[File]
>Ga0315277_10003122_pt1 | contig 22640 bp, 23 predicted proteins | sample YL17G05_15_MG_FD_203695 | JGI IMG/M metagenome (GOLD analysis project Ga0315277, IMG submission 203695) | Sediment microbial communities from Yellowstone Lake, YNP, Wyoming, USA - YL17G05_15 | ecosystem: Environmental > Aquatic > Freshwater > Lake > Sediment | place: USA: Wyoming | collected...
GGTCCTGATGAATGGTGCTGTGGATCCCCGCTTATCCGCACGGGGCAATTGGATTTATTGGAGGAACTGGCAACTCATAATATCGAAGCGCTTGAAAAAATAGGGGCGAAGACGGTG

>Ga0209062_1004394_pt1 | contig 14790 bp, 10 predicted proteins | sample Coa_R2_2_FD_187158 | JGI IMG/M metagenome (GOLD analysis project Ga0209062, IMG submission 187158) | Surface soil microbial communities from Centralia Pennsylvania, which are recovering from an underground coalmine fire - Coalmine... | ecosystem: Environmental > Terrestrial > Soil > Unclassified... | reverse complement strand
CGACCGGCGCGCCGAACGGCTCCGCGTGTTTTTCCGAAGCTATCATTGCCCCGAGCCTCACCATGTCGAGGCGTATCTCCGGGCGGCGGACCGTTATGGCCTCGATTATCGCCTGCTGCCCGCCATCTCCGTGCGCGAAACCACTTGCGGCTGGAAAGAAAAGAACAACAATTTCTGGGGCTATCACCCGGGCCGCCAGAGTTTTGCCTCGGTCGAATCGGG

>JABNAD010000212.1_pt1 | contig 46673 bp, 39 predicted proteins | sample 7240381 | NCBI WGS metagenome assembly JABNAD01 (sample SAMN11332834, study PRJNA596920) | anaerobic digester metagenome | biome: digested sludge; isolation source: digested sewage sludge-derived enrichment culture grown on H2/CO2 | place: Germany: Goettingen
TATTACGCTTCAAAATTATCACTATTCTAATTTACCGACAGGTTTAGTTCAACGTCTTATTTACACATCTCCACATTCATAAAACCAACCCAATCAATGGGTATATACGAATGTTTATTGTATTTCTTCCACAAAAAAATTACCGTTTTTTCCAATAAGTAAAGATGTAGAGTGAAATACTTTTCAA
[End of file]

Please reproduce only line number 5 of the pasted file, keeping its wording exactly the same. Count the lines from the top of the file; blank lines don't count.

>JABNAD010000212.1_pt1 | contig 46673 bp, 39 predicted proteins | sample 7240381 | NCBI WGS metagenome assembly JABNAD01 (sample SAMN11332834, study PRJNA596920) | anaerobic digester metagenome | biome: digested sludge; isolation source: digested sewage sludge-derived enrichment culture grown on H2/CO2 | place: Germany: Goettingen